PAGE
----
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impedance match
« Reply #10 on: May 09, 2016, 03:42:07 am »
impedance match for a resonating circuit would be to equal the ~XC XL AND R values..

this mean that the Q factor will also be 1 so no power is accumulated over cycles...

all power is dissipated within the load..

when we charge a coil and make it to dischage into a capacitor thru a diode the capacitor will get charged till the current in the coil vanish... the coil will be aways sending a voltage greater than the capacitor voltage to charge it untill the current is over...

this mean that at 5 khz if the capacitor have 1nf it will be an impedance of already around 40kohm... this would mean the coil to work with it and be able to dump the energy into it should at 5khz have 40kohm reactance.. this should make a 1,27H coil... but also the capacitor should have a 40kohm real resistance.. the reality is around less than that...

so the point is the amp inibither coil is wound on another core according to the techbrief...

meyer call the system unipolar... and unipolar magnetic field




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Re: The principle behind the VIC transformer
« Reply #11 on: May 18, 2016, 16:57:59 pm »
the feed back coil or any coil in the system gives a voltage signal... in the circuit,,

in my case here to capture the resonance of the coils of the vic the feedback coil is connected to another coil soo i can get the current 90 degress retarded signal..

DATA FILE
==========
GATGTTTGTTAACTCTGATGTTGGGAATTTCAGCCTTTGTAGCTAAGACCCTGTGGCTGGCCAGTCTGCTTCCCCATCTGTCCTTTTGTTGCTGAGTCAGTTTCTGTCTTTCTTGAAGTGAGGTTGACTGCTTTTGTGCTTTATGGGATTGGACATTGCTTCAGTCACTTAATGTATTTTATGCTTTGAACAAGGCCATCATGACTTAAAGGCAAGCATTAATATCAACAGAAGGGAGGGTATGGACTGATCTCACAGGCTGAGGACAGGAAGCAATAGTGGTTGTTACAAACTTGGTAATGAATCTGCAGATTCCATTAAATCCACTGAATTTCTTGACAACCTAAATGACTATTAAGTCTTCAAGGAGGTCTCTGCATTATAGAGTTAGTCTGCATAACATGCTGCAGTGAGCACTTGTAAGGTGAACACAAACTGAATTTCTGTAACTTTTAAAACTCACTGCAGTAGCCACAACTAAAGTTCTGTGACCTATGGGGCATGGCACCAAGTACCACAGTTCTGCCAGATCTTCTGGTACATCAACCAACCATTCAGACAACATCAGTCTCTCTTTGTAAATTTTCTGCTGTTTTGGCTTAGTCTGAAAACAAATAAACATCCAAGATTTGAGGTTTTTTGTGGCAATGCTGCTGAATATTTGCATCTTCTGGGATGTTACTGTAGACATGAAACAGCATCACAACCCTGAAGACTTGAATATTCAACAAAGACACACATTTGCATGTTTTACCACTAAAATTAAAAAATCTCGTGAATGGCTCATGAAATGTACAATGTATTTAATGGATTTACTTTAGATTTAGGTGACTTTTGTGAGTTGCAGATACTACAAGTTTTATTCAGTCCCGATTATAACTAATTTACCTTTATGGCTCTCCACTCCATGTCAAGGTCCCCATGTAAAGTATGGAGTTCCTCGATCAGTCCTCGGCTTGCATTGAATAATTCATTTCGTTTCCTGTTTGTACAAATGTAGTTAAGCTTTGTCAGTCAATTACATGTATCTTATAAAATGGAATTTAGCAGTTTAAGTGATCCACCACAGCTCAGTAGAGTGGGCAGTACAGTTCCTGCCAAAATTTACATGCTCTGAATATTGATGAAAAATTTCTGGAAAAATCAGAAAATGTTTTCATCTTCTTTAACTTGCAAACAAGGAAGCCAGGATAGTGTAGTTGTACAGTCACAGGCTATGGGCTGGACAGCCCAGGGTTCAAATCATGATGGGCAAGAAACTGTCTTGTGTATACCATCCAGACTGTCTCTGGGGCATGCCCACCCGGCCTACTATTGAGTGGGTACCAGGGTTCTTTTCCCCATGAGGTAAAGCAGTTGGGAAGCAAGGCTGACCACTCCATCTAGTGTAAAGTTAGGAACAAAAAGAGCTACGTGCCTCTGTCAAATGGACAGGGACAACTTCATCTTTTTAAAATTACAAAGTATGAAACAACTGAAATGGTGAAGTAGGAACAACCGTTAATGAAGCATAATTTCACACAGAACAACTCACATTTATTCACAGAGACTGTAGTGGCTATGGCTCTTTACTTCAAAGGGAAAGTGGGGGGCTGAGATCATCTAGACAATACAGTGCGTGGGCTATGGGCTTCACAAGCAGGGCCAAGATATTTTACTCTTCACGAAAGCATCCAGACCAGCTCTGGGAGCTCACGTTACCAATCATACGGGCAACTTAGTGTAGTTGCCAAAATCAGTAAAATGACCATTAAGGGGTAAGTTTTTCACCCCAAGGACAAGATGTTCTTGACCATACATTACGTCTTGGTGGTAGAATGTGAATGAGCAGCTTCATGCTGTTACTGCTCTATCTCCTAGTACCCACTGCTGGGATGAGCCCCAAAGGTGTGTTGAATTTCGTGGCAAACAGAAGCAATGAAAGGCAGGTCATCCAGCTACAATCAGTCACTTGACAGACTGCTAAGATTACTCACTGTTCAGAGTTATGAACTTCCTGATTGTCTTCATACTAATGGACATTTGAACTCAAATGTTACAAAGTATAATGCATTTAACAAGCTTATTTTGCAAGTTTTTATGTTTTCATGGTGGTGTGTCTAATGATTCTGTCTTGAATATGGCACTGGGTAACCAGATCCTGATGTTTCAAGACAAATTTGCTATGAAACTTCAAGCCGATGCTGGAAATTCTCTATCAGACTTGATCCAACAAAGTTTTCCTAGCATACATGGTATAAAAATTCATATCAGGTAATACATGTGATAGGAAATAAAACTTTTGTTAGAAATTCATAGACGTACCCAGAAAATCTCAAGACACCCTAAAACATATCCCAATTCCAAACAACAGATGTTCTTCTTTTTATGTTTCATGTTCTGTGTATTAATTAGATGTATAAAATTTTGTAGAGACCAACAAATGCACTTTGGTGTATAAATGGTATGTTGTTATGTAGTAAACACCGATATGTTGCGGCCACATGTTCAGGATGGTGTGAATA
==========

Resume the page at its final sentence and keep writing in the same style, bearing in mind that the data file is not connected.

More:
so what if the feedback coil is not as we think it is?

meyer needed it to be coupled to another coil for it to charge to high voltage this fact anoyes me

when the transformer is in resonance this mean that the current is increased such that it accumuate energy over the cycles

there is two ways resonance can be applied in series or parallel... if in parallel at resonance the voltage is the same you apply but the input current drops as the recirculating current increase...
 
in the series case the current that recirculate is the same as applied but the voltage peaks as it is now limited to the resistance of the circuit and voltage appiled;;


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Re: The principle behind the VIC transformer
« Reply #12 on: May 18, 2016, 17:39:12 pm »
with a resonant frequency of 5khz an inductor with 700mh would give 22kohm of reactance

lets play with this value....

if we got a capacitor with 1nf and lets assume at this same frequency it will be resonant with this inductors connected to it on either side and of same size...

if we get a series resonance this mean that anothe important aspect must be know that is resistance.. so lets say we get 70  ohm at each coil..

if we want to get 1 ampere to flow we would need theoretically 140v coming from the primary to the coils at resonance for this to happen..

if 1 amper flows or recirculate there there will be formed 22kv across each coil... they can be equal and oposite or just not...

if 1 amper would flow this mean that 140w would be going on..

and this is dissipated mostly in the coils and water since water also has a resistance and is dissipating power out of the capacitance

i guess when we allow the fields to collapse by action of the diode the magic comes in

is present to you to use capacitors to restrict the current in an ac system?

for example you add a full wave bridge and two capacitors as input... it will only allow a certain current output according to the reactance... but is an isolated dc source.... but if this capacitors are in resonance this is a whole different story...

the current thru the load will depend on what?

will depend  on the resistanc of the load vs voltage input to the resonant system

because the capactors and coils if properly desined could dissipate small power..

lot of energy accumulated in the system would be present



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CURRENT TRANSFORMER PUHARICH
« Reply #13 on: August 06, 2018, 23:12:20 pm »